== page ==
That Time God Spoke To Me In A Dream

What is the weirdest dream you’ve ever had? Mine happened on Friday night, and I’m still recovering from it.

I rarely have a dream I can remember. To this day, there are maybe a few dreams that I’ve had that have stuck with me – mostly these are nightmares of loved ones dying, me falling indefinitely, or being lost in a sea of clowns at the circus.

My imagination is a scary place.

So when I woke up on Saturday with a dream lingering still in my mind, I knew I should pay attention.

THE DREAM:

I still remember vividly being the father of three beautiful girls: an emotional and moody teenager, an overly energetic 10-year old, and a small delicate baby. The dream took place in what I imagine is my childhood home. The only child whose name I remember was the youngest, whose name was Charis, which means grace in Greek. I remember wrestling to encourage the oldest, settling down the middle, and holding the youngest in my arms. I woke up feeling so out-of-sorts. I felt love for children I have never met – a longing I’ve never experienced before. I felt my love for them in my sleep and that love is still echoing in my heart days later.

Every night I’ve gone to bed asking God to let me meet them again in my sleep. And every morning I’ve woken up disappointed. I have never had a “prophetic” dream before, but because of the impact of this one dream and how much I’ve dwelled on it, I started asking God if He was trying to tell me something.

THAT’S WHEN IT HIT ME…

Last month my mentor told me that his goal for me this year was to “grow in grace” – to be easier on myself and my role as a husband, pastor, and child of God. I strive for perfection. I put my value in what I do. And I gauge that value on others’ opinions of me. So I always feel like I can be better, or if people really knew me they wouldn’t like me, or that I am always “performing” and never able to truly be myself. My mentor knows this and was encouraging me to look past others and see myself as God sees me.

So it hit me that these three children are representing my life. The oldest was me as a teenager, lost and depressed, locking myself in my room to write songs, searching for meaning, wondering if there was more. Then I found new life and hope in Jesus, and with that came energy and excitement. I was a new person, completely different than the depressed kid of the past. But now my life has given birth to something else – Grace. And the same way my heart has been longing for Charis every night before bed, my heart needs to long for God’s grace.

I finally came to the realization of this truth three days after the dream. It happened Tuesday morning before I did my devotions. Later I shared it with our church staff, finally sharing the details of the dream and the name “Charis,” something I didn’t even share with my wife. I just wanted to share what I felt God was speaking to me. It was good to get it out there and put my faith in what God was speaking into my life. I was also hoping I would get some confirmation that I was hearing correctly what I felt God was loudly screaming in my ear.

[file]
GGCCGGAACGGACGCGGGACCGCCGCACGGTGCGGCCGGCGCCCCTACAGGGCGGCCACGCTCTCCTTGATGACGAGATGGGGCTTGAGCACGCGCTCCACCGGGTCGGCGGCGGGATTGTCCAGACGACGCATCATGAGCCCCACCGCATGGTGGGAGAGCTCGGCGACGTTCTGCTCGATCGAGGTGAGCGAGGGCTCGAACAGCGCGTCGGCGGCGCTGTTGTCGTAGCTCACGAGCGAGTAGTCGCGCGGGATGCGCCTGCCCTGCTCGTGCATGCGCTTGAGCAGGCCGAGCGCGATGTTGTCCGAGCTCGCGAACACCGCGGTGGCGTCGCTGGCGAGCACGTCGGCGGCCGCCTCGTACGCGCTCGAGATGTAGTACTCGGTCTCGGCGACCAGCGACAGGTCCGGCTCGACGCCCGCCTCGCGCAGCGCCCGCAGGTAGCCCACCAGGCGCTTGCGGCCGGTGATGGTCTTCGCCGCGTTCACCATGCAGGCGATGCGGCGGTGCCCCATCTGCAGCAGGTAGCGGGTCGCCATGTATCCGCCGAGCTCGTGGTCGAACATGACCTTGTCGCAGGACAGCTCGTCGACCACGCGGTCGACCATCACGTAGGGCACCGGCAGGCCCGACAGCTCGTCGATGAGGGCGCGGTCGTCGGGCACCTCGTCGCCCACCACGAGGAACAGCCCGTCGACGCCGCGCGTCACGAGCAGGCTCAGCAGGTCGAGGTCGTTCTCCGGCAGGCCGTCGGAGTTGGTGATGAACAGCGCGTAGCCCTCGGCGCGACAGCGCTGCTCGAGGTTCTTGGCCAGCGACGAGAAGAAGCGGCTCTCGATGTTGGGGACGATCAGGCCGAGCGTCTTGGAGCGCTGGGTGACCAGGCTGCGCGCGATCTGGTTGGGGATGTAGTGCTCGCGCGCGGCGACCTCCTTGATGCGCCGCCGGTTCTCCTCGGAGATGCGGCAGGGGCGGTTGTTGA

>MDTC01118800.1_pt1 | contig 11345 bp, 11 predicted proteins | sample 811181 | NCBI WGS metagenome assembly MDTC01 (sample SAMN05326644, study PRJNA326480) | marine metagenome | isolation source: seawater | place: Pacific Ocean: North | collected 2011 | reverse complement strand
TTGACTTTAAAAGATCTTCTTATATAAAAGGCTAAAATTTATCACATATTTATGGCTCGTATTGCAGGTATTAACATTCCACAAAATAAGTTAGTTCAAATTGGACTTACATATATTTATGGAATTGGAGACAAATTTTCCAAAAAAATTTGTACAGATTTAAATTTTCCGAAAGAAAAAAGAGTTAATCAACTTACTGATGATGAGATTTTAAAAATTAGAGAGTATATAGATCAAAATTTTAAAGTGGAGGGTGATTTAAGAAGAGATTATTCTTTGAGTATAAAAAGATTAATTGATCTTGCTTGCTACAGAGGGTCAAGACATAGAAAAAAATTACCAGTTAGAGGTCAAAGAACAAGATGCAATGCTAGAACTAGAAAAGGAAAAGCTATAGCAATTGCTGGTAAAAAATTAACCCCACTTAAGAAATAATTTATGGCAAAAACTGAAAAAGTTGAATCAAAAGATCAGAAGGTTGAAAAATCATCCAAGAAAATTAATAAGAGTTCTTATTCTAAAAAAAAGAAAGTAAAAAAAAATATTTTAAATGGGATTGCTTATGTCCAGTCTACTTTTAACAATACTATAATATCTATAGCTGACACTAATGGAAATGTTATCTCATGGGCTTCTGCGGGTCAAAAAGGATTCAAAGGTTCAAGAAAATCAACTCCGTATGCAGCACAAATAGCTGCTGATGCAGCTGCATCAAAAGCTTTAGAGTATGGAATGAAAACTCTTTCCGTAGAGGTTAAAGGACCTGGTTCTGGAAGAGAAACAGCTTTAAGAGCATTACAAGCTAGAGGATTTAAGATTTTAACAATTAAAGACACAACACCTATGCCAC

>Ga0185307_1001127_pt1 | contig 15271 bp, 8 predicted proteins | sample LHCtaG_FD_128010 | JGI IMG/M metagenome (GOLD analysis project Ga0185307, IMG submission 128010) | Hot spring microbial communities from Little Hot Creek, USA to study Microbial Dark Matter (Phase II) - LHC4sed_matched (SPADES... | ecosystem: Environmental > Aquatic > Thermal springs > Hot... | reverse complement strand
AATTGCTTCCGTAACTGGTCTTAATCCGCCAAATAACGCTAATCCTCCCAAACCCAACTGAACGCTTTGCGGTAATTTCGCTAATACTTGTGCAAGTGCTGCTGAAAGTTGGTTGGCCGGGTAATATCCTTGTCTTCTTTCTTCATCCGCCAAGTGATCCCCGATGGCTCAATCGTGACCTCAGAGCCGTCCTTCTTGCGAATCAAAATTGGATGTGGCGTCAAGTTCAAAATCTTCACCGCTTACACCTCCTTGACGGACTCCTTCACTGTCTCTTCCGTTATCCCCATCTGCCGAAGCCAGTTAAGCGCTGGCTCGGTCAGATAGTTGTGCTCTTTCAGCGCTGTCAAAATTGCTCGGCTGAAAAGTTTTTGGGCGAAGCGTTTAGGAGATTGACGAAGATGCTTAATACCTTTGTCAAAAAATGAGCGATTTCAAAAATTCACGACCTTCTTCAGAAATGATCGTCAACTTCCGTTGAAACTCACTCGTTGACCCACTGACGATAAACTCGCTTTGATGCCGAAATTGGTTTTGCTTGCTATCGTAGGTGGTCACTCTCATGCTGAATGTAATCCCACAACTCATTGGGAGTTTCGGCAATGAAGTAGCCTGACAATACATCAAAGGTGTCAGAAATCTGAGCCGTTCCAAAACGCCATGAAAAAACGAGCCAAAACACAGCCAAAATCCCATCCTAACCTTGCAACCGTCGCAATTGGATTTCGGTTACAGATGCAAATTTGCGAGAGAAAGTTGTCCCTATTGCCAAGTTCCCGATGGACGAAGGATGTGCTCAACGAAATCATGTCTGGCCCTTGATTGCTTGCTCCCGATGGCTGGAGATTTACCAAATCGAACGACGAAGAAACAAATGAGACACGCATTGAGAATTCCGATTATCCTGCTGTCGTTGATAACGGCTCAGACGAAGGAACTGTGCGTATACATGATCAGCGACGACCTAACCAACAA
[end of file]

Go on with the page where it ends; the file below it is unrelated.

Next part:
About an hour after all of this went down, I got a message from my dad that he was at a hip coffee shop he thought I would like. He said it reminded him of one we used to frequent together in Ohio. He knows I love coffee, so he thought I’d appreciate it. With the message he sent a picture of the coffee shop. This is what the coffee shop’s name was along with what was written under it:

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Charis:

That which affords joy, pleasure, delight, sweetness, charm, loveliness.

Undeserved kindness or favor.

THE COFFEE SHOP’S NAME WAS CHARIS!!!

WHAT?!

Okay God… I get it.

I needed to not just think God was speaking. I needed to know – especially with the weight of this dream and the depth of emotion it made me feel. And God spoke in such a powerful way!

SO WHAT’S THE POINT?

I need to let Grace grow in my life, let it develop and mature. I need to nurture it and care for it like it is my own flesh and blood. I need to feel it in my heart of hearts – God’s never-ending grace and mercy. No matter how far I’ve fallen or how short of the mark I am, Jesus still died for me and is offering me grace, mercy, and forgiveness. And while I don’t deserve this grace, I need to remember that no one deserves it. That’s why it’s grace.

What is God trying to speak to you? Are you listening? Are you waiting and asking for clarity when He speaks? Is He wanting you to understand something regarding His personhood – like He was speaking to me about His grace? Is He reminding you He is with you in your pain or uncertainty? Maybe He is encouraging to take a step of faith with a job or in reaching out to a family member or friend. But we need to be listening. And when He speaks, we must not dismiss it. So let’s open our ears, let’s listen to our hearts, and let’s expect God to continue to give us visions and dreams like we’ve never had before!